STEVE JAMES DOCUMENTARY CELEBRATES ROGER EBERT, A STAR ON HIS WAY TO THE HEAVENS
By T.T. Stern-Enzi
Rating: R; Grade: A
Near the start of the Steve James documentary, “Life Itself,” which tackles, as its subject, the legendary film critic Roger Ebert, and is based on his memoir, Ebert informs us, “I was born into the movie of my life.” What James has accomplished is nothing short of reconstructing, right before our eyes, that film, from the writer’s own words and – intriguingly – in his vibrant voice.
I wrote a tribute to Roger Ebert on my blog (terrencetodd.com) as soon as I heard the news of his passing. It was one of the few I have dedicated to film professionals, and so it is peculiar for me to have what will seem like a second attempt at eulogizing the man in this review. But, I should go on record: I hope this critique will come across as more of an homage to the man and his style, because my experience with “Life Itself,” in both its book and film incarnations, is one of those stories that will undoubtedly color my opinion of the projects.
I stumbled upon the book a few years ago during a family vacation in New York. Every time we sojourn to Peekskill to visit my wife’s parents, I make a side pilgrimage, usually alone, to the Jacob Burns Film Center in Pleasantville. Without fail, I wander into The Village Bookstore across the street to peruse their aisles. This fateful stop, Ebert’s book caught my eye. Like any critic worth his salt, I’ve got collections of criticism from my favorites: Pauline Kael tops my all-time list, and I’ve even got a Kael biography on my shelf, but Ebert, up to that point, was MIA in my personal stacks. So, I snagged the used copy and settled in.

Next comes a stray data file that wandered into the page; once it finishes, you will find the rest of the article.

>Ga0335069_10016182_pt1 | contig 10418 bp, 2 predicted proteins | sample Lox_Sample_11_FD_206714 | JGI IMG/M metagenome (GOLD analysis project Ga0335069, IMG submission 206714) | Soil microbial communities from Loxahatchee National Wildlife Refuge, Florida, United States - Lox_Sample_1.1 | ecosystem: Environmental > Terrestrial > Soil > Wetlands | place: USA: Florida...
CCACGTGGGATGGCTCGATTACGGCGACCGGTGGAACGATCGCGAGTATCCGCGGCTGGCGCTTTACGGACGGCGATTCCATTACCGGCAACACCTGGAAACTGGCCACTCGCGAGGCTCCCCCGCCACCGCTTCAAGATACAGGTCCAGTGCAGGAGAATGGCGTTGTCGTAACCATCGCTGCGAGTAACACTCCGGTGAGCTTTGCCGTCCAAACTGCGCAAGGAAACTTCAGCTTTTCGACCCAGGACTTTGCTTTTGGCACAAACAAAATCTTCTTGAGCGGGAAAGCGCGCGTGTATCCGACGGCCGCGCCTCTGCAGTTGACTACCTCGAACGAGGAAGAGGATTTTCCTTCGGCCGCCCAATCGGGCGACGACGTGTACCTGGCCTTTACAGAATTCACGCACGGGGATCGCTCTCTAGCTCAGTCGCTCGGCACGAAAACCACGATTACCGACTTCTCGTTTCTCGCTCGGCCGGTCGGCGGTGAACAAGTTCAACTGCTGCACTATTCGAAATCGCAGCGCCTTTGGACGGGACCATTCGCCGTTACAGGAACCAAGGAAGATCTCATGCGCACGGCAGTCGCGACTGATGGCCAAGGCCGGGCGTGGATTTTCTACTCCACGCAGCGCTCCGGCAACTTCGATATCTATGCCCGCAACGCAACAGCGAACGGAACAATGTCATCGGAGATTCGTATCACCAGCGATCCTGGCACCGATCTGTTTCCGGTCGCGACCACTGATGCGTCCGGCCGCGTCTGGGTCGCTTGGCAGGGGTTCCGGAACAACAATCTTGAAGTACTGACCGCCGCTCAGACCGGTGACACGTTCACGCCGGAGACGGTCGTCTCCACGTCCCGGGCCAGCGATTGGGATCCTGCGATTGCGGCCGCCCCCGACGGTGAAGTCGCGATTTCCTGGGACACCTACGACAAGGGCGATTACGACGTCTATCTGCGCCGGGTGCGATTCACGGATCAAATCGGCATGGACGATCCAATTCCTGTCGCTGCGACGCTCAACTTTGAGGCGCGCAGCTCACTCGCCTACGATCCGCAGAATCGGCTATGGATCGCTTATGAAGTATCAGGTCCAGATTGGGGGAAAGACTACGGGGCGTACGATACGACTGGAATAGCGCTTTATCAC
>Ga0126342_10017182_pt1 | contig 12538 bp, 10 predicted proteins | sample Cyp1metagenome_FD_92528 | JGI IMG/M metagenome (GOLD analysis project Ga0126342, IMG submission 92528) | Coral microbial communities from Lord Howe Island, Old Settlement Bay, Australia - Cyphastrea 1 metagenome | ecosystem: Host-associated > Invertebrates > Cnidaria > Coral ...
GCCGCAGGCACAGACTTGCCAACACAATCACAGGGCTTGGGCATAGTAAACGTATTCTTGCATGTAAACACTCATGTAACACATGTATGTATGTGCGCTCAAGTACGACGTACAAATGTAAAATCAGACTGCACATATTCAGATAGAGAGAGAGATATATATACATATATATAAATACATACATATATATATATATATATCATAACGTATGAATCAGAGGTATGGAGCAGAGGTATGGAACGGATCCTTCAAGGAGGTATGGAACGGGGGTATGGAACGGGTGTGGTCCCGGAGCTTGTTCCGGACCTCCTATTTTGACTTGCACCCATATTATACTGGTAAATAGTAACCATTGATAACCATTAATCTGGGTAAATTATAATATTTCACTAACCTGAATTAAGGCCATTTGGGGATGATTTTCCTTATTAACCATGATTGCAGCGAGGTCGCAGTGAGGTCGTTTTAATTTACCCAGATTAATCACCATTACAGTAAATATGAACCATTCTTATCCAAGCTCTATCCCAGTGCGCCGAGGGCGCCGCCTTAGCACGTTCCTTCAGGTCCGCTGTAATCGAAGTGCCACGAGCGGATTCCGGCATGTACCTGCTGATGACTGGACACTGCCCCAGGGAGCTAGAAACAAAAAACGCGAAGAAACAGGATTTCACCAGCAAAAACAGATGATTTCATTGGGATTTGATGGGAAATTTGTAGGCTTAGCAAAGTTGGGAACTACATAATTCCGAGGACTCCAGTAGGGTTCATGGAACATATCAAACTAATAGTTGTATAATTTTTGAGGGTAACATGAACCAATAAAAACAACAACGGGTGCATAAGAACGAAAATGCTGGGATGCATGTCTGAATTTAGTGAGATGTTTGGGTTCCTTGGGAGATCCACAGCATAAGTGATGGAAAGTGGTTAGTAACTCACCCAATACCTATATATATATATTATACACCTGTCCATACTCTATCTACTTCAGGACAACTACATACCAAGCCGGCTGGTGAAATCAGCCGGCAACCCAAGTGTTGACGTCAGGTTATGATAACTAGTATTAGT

Having read Ebert every week during my college years in the late 1980s and into the early 1990s, I was familiar with his voice: informed and highly opinionated, but accessible and engagingly conversational. It goes without saying, I was aware of him from the television show with Gene Siskel, too, although it was the written Ebert I recognized much more on the page.
And it was his life that was up for review in “Life Itself.” I came to appreciate the sharp wit and the snark of his voice as it dug into his own ego and the various stages of his life. There was a fearlessness here, a willingness to poke and prod himself without the clinical rawness one might expect from armchair analysis.
James taps the same tone exceptionally well in this onscreen adaptation, ducking and weaving through periods of Ebert’s life, work and personal, connecting the dots as if somehow this non-linear approach was so obviously straightforward.
The surprise for me is, in watching the film, I ended up coming full circle, back to Pleasantville for the final day of another family vacation – alone again, naturally. I sat among a small crowd, laughed, nearly cried and found myself inspired – more by a man, not a critic, and his cinematic life. This lover of Dave Brubeck and “The Great Gatsby” – two of my favorites. This man, a devoted friend and companion to filmmakers like executive producer Martin Scorsese and Ava DuVernay, who shares the loveliest story of her own about an encounter with Ebert when she was a girl, standing along the red carpet at the Oscars, waving and cheering, when she caught his attention and he came over, spoke to her and had his picture taken with her. Years later, when her first film screened and earned heartfelt praise from him, she reached out to him, sharing that picture from years ago and what that moment meant – not only to her, but to the film she had made.
It is in her story and, in some ways, even mine, “Life Itself” truly comes alive, and when it does, for every member of the audience, Roger Ebert continues to live among us.